Is the whisper of the People heard through “Democracy” looking down on them? @Corbyn4Leader

Democracy or Philanthropy? How can we combat poverty and injustice?

The Collective Voice of Labour

Think tanks, philanthropists, charities, celebrities  and  lobbyists are shouting from the wings the answers to an impoverished world.  Joseph Rowntree, Barrow  Cadbury, Bill Gates, Russell Brand, Oxfam, and NSPCC are just a few. All these are undoubtedly good deeds and with the best intentions, and yet poverty prevails. We can go on, but where where is the place for charity and philanthropy in a democratic society? Do we have a real democracy at all?  Why is Russell Brand’s voice any more valid or interesting than yours or mine?

 For whom do the rich and powerful  speak, and should they?

When rich people make a decision to spend money on supposed good deeds, they abuse power. The media abuses power. Is charity  a quick fix to alleviate stresses in a crisis? Do they address the injustices or reinforce them? It is a quandary which I have struggled with and blogged about. In a true democracy each vote should be equal. Whoever we elect, it seems that the resultant politicians abuse that power we give them.

Caring deeds are admirable, helping one another out on a day-to-day basis comes naturally, and the spirit of ’45 is something our society needs to recapture. That caring  society is exactly what Thatcher denied existed, and that has been eroded. On the other hand having to depend on charity is degrading and humiliating. I think this is why people become suspicious of one another, and fear anyone who’s different to them. We need to learn to trust again. We need honesty, not smoke and mirrors.

What is wrong with everything is capitalism, competing consumers clambering over one another and anything to get to the top of the pile – whatever that is. To throw crumbs from above (philanthropy) cannot justify the means taken to get there. When we build a society whitch satisfies everyone’s needs, and eliminates poverty, spend time alongside one another we have society. Tony Benn believed in a real democratic movement. He said Labour should say what we mean and mean what we say. Tony Benn encouraged me, and now Jeremy Corbyn stands to encourage new generations and rejuvenate our Labour movement. Jeremy Corbyn also stands apart in that belief. With Greece, where democracy was born, now on its knees, is our species doomed?  

It is the collective voice of Labour which must be heard and formulate policies for Labour – a leader needs to facilitate and encourage this voice to be heard.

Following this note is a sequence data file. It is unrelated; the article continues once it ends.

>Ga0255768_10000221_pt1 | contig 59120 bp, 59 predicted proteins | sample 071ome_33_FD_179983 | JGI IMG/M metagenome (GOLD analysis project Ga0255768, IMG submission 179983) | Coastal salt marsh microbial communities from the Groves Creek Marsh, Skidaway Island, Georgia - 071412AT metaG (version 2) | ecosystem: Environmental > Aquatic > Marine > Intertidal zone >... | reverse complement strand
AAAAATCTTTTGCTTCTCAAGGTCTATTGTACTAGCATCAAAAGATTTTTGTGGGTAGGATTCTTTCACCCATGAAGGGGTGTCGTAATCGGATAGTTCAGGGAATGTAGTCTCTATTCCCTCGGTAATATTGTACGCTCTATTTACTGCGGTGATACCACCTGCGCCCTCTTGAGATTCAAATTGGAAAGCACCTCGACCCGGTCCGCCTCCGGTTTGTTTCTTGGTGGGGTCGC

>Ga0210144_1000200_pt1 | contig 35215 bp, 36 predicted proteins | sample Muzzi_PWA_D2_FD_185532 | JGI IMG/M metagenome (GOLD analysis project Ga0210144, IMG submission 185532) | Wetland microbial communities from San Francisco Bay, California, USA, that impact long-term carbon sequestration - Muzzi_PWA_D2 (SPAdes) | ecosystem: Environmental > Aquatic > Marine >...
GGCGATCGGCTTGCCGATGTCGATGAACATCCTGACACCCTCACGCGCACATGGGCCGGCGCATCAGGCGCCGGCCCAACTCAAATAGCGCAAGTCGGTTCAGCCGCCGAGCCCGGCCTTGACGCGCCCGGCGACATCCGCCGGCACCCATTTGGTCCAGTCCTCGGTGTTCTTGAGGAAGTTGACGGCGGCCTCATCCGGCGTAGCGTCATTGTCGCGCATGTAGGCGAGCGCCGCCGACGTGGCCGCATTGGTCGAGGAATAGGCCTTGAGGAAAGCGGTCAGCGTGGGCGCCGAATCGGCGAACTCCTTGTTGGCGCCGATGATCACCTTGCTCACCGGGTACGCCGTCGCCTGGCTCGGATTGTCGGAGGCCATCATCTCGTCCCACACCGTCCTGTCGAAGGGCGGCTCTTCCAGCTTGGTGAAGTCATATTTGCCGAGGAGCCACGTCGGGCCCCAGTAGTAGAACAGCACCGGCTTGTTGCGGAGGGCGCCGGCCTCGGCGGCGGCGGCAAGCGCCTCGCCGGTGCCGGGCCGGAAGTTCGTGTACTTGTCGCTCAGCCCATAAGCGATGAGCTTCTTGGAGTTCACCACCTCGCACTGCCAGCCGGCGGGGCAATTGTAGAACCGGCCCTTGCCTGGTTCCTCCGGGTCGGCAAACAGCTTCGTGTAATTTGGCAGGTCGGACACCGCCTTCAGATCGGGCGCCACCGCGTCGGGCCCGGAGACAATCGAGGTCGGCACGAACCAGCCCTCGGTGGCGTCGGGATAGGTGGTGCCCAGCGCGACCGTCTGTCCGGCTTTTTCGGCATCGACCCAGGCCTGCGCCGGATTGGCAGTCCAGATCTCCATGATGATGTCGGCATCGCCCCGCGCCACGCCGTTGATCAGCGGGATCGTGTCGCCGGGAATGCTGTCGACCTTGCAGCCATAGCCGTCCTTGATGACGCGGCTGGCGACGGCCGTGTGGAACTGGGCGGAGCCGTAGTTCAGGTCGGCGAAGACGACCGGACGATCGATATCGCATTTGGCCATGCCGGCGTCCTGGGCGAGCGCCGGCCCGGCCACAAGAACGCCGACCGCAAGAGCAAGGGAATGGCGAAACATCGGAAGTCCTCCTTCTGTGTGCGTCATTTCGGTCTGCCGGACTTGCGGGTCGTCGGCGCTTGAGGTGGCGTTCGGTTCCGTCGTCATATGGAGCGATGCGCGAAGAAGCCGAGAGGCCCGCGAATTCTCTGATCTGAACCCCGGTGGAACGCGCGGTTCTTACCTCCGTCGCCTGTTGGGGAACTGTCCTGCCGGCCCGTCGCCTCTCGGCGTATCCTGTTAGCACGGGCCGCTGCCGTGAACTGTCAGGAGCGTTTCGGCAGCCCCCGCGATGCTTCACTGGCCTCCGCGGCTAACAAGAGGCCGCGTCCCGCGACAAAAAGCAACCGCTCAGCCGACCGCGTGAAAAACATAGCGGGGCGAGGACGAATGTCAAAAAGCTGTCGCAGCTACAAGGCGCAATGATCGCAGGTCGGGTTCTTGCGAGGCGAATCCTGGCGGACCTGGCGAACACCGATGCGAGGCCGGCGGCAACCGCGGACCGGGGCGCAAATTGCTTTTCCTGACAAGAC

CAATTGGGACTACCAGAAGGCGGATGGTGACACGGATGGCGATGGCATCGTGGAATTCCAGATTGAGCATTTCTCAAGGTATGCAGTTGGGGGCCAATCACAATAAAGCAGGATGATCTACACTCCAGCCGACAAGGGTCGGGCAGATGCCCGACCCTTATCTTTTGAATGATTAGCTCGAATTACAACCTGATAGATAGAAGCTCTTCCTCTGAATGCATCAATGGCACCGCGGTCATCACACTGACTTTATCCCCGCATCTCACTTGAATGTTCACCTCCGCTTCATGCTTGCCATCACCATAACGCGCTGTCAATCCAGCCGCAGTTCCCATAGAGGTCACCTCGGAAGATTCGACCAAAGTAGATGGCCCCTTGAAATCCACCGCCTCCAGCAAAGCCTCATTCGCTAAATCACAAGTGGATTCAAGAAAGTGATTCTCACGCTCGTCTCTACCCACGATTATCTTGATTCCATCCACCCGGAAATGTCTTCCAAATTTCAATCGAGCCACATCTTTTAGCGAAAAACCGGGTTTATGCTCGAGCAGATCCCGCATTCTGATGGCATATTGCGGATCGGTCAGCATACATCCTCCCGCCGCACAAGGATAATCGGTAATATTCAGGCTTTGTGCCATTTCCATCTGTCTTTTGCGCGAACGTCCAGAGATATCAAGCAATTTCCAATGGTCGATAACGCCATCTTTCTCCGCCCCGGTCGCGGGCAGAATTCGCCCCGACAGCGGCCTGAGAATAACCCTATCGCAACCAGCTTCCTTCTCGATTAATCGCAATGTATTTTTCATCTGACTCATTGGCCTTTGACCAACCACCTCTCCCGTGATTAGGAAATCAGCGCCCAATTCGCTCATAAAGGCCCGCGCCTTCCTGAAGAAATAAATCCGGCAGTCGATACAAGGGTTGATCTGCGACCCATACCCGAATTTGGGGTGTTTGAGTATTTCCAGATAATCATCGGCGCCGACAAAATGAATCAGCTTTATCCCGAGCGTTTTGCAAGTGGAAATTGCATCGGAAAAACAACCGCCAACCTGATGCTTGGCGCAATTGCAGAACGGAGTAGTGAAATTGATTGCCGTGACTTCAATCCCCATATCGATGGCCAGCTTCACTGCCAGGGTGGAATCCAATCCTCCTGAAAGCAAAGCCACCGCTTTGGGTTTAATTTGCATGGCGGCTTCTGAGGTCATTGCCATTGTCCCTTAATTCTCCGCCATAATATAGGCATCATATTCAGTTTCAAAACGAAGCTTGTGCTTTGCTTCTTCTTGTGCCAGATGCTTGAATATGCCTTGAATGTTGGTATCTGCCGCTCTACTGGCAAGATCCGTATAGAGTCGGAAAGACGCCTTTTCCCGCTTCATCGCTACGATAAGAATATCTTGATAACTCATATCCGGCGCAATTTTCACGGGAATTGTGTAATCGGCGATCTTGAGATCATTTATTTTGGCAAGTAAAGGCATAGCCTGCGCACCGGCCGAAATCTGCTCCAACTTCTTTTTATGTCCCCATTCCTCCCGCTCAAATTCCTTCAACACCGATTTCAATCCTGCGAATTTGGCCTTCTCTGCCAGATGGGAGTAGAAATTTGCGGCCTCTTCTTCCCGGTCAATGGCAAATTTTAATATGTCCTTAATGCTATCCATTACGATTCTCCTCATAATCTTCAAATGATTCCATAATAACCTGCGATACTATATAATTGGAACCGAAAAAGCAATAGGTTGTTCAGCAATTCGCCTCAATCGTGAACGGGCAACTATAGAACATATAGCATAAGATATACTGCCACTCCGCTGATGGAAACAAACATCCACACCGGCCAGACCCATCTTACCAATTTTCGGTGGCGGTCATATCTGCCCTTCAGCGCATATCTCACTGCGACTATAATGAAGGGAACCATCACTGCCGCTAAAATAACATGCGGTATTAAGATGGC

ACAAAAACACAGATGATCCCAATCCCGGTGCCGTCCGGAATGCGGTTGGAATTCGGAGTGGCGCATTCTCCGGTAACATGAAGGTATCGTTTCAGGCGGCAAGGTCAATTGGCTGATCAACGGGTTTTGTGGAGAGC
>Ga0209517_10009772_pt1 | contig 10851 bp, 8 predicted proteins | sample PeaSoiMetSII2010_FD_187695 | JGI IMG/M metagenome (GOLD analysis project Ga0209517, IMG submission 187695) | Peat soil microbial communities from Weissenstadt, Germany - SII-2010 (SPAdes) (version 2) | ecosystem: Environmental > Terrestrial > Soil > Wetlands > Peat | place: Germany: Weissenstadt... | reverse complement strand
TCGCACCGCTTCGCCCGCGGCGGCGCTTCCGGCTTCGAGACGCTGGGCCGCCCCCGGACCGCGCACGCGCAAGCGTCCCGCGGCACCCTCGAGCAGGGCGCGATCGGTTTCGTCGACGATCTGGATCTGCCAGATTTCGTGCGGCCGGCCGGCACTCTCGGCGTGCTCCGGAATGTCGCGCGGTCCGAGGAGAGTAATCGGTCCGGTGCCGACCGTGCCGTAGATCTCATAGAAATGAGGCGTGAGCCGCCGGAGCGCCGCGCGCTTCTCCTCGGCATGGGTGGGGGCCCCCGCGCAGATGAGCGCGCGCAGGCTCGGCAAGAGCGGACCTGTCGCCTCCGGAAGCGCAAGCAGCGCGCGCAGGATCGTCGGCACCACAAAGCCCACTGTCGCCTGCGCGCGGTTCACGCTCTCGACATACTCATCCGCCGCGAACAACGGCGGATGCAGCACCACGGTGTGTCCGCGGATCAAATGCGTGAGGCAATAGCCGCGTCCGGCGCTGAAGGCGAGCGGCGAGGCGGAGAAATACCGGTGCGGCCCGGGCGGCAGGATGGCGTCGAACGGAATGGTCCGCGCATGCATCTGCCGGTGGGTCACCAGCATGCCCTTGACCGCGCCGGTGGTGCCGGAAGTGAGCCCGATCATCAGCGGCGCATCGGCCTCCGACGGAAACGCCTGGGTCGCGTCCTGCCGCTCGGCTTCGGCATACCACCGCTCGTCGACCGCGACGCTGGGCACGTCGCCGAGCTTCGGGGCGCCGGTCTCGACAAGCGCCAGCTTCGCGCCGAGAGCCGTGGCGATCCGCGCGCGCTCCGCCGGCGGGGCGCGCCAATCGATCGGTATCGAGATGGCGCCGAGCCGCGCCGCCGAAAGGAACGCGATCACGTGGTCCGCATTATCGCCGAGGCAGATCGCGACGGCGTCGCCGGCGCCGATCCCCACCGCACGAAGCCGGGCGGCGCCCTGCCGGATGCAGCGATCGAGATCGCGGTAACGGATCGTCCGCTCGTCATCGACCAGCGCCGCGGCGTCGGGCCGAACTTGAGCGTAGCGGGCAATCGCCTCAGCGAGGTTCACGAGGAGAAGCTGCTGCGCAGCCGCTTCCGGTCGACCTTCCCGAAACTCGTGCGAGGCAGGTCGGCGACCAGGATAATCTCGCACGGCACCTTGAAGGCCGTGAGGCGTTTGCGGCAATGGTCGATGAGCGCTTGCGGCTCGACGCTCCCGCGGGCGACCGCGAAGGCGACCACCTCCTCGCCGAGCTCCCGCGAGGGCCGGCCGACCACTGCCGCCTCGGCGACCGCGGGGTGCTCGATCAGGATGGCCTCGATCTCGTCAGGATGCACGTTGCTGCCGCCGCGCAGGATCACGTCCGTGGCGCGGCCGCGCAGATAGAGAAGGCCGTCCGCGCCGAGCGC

Every voice matters, but that does not take away the responsibility for education, and we should use our influence to change minds and put the Labour Party back at the heart of the people.  The party should be formulating policy through a renewed internal democracy. First we must put in place a clear statement of our aims and objectives. These must be SMART and agreed by the party. We should be brave and honest. If we are not, no one else will be.  

Straight talking Labour is what we need to be.

From “In Place of Fear” , Ch.2, Aneurin Bevan (1)

“As we fumble with outworn categories our political vitality is sucked away and we stumble from one situation to another, without chart, without compass, and with the steering wheel lashed to a course we are no longer following. This is the real point of danger for a political party and for the leaders and thinkers who inspire it. For if they are out of touch with reality, the masses are not. Indeed, they are reality. For them their daily work is an escapable imperative. While those who are supposed to be doing the theorising for them are adrift like passengers in an escaped balloon, the workers are tied to reality by the nature of their work. In the absence of clear theoretical guidance, they make empirical adaptions and formulate practical categories. So far as these are incomplete, and therefore unsatisfactory, the first result is a distrust for those who have demonstrably failed them.”

We  failed as destruction and divisions of the Labour Party over the last three decades has left an impotent voice, where Labour politicians  are frightened to speak out in the media or alongside workers taking industrial action against austerity, and  yet continue to  agree with policies cutting public services. Our public services should not be available for breaking up for pickings for profit seekers. It is scandalous that a Labour government supported private finance initiatives breaking up our health and education – echoing the Tories. Is it any wonder people did not back Labour?

This is why we have to recapture a true democratic socialist movement. The Labour Party, and our politicians should stand alongside ordinary people who call for justice on picket lines, and marches.  Together we must defend  human rights, and our  trade unions and fight austerity. We must call for tighter control on banks, oppose TTIP and other supposed “free trade treaties”. We must support renationalisation – of the railways, energy, utilities – and democratic control of money, as a tool. All this is what ordinary people know and call for. Why aren’t our politicians?